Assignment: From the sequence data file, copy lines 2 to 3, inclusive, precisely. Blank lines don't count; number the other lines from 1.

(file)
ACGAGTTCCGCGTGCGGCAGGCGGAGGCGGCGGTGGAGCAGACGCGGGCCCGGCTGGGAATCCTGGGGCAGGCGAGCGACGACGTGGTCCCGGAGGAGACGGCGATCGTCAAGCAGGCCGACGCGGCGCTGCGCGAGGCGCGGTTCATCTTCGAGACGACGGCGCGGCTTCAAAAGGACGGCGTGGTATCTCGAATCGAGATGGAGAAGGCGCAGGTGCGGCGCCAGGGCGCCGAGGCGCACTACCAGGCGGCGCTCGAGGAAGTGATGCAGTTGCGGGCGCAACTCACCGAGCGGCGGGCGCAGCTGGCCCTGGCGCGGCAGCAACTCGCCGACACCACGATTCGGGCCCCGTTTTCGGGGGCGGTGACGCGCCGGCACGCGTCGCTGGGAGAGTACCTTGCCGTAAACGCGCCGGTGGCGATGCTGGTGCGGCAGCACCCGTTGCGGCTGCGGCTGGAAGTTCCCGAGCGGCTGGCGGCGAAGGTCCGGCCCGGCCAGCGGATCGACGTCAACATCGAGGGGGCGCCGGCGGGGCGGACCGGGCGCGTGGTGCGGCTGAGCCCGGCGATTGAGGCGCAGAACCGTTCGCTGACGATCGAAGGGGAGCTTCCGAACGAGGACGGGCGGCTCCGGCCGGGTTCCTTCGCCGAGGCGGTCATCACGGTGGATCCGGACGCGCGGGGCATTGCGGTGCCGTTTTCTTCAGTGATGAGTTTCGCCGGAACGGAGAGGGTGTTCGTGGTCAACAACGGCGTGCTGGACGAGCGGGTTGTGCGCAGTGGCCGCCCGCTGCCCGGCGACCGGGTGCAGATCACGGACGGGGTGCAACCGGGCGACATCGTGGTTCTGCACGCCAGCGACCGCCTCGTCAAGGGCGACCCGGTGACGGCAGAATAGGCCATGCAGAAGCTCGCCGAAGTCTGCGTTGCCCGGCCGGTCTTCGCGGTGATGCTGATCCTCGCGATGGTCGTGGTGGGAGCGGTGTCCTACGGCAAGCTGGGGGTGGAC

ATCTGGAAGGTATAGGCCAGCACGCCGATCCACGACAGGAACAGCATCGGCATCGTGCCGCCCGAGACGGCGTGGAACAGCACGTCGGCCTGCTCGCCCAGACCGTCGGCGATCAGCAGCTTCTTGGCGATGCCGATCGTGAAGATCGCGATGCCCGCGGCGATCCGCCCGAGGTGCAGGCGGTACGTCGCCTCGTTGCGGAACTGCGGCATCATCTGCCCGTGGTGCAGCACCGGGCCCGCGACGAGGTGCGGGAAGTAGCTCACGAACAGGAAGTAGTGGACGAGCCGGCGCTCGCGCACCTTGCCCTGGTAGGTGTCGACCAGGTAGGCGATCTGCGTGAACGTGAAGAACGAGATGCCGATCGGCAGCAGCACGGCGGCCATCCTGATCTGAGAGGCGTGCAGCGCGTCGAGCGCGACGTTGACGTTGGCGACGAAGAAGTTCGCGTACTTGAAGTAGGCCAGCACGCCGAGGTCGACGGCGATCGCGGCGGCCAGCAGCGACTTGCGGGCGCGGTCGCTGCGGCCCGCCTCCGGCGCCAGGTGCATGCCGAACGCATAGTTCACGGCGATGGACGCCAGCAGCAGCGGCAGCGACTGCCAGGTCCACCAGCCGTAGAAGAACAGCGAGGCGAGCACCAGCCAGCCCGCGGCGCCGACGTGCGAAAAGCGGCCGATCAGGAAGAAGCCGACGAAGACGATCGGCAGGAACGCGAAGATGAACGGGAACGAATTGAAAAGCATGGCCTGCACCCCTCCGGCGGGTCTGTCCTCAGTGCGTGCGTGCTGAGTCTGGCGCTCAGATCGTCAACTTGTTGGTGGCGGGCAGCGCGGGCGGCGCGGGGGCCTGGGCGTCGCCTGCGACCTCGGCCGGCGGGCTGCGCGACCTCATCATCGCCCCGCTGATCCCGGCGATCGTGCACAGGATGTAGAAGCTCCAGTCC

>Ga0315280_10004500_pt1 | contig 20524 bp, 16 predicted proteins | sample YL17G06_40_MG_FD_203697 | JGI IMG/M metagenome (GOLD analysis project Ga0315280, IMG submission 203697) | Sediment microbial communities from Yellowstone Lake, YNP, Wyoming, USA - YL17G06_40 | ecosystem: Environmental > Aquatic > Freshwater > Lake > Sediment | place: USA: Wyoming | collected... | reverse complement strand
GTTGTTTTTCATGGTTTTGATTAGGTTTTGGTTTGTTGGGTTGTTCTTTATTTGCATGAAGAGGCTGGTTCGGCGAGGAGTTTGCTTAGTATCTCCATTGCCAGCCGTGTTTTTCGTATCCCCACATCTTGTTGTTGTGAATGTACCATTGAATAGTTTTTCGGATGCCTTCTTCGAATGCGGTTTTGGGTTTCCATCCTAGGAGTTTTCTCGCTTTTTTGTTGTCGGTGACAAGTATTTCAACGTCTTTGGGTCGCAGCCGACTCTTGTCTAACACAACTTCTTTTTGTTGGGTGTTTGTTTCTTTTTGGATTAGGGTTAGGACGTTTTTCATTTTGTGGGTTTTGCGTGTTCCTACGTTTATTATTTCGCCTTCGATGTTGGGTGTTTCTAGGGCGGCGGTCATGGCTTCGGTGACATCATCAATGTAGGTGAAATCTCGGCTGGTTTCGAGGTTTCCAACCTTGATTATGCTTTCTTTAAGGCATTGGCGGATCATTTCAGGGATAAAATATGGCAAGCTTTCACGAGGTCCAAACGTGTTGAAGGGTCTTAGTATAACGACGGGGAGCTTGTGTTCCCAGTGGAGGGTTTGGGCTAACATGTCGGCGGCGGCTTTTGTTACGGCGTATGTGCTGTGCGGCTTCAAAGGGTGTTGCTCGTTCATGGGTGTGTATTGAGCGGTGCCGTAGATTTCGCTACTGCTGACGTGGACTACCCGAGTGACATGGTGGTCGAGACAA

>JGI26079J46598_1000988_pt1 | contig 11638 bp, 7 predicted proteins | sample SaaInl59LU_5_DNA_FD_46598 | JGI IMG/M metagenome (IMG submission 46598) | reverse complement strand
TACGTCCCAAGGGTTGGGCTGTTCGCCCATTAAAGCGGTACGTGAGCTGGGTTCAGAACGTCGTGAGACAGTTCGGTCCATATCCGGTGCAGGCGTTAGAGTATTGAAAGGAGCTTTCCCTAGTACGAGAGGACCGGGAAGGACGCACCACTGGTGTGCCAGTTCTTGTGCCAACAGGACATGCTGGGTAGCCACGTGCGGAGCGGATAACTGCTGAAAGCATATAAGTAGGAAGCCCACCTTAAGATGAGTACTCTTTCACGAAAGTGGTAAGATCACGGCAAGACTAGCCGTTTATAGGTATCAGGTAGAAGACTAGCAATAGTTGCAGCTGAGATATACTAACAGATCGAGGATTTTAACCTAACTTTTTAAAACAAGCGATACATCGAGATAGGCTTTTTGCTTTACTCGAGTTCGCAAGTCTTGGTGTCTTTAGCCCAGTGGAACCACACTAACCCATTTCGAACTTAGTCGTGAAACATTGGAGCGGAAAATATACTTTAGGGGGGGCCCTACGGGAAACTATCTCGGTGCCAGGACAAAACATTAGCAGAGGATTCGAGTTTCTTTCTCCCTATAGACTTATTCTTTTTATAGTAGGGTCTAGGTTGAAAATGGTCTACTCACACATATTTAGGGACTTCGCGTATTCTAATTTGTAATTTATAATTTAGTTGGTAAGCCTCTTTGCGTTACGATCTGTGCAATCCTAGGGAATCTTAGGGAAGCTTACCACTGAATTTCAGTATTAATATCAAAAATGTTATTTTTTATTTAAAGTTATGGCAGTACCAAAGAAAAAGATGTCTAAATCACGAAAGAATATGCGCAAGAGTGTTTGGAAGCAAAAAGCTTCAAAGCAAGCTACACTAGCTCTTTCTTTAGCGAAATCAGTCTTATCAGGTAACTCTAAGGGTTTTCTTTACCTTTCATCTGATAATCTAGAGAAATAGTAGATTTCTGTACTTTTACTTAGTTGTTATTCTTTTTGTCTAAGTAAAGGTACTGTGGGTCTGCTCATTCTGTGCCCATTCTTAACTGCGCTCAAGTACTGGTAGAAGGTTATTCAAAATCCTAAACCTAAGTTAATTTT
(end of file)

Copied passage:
ATCTGGAAGGTATAGGCCAGCACGCCGATCCACGACAGGAACAGCATCGGCATCGTGCCGCCCGAGACGGCGTGGAACAGCACGTCGGCCTGCTCGCCCAGACCGTCGGCGATCAGCAGCTTCTTGGCGATGCCGATCGTGAAGATCGCGATGCCCGCGGCGATCCGCCCGAGGTGCAGGCGGTACGTCGCCTCGTTGCGGAACTGCGGCATCATCTGCCCGTGGTGCAGCACCGGGCCCGCGACGAGGTGCGGGAAGTAGCTCACGAACAGGAAGTAGTGGACGAGCCGGCGCTCGCGCACCTTGCCCTGGTAGGTGTCGACCAGGTAGGCGATCTGCGTGAACGTGAAGAACGAGATGCCGATCGGCAGCAGCACGGCGGCCATCCTGATCTGAGAGGCGTGCAGCGCGTCGAGCGCGACGTTGACGTTGGCGACGAAGAAGTTCGCGTACTTGAAGTAGGCCAGCACGCCGAGGTCGACGGCGATCGCGGCGGCCAGCAGCGACTTGCGGGCGCGGTCGCTGCGGCCCGCCTCCGGCGCCAGGTGCATGCCGAACGCATAGTTCACGGCGATGGACGCCAGCAGCAGCGGCAGCGACTGCCAGGTCCACCAGCCGTAGAAGAACAGCGAGGCGAGCACCAGCCAGCCCGCGGCGCCGACGTGCGAAAAGCGGCCGATCAGGAAGAAGCCGACGAAGACGATCGGCAGGAACGCGAAGATGAACGGGAACGAATTGAAAAGCATGGCCTGCACCCCTCCGGCGGGTCTGTCCTCAGTGCGTGCGTGCTGAGTCTGGCGCTCAGATCGTCAACTTGTTGGTGGCGGGCAGCGCGGGCGGCGCGGGGGCCTGGGCGTCGCCTGCGACCTCGGCCGGCGGGCTGCGCGACCTCATCATCGCCCCGCTGATCCCGGCGATCGTGCACAGGATGTAGAAGCTCCAGTCC

>Ga0315280_10004500_pt1 | contig 20524 bp, 16 predicted proteins | sample YL17G06_40_MG_FD_203697 | JGI IMG/M metagenome (GOLD analysis project Ga0315280, IMG submission 203697) | Sediment microbial communities from Yellowstone Lake, YNP, Wyoming, USA - YL17G06_40 | ecosystem: Environmental > Aquatic > Freshwater > Lake > Sediment | place: USA: Wyoming | collected... | reverse complement strand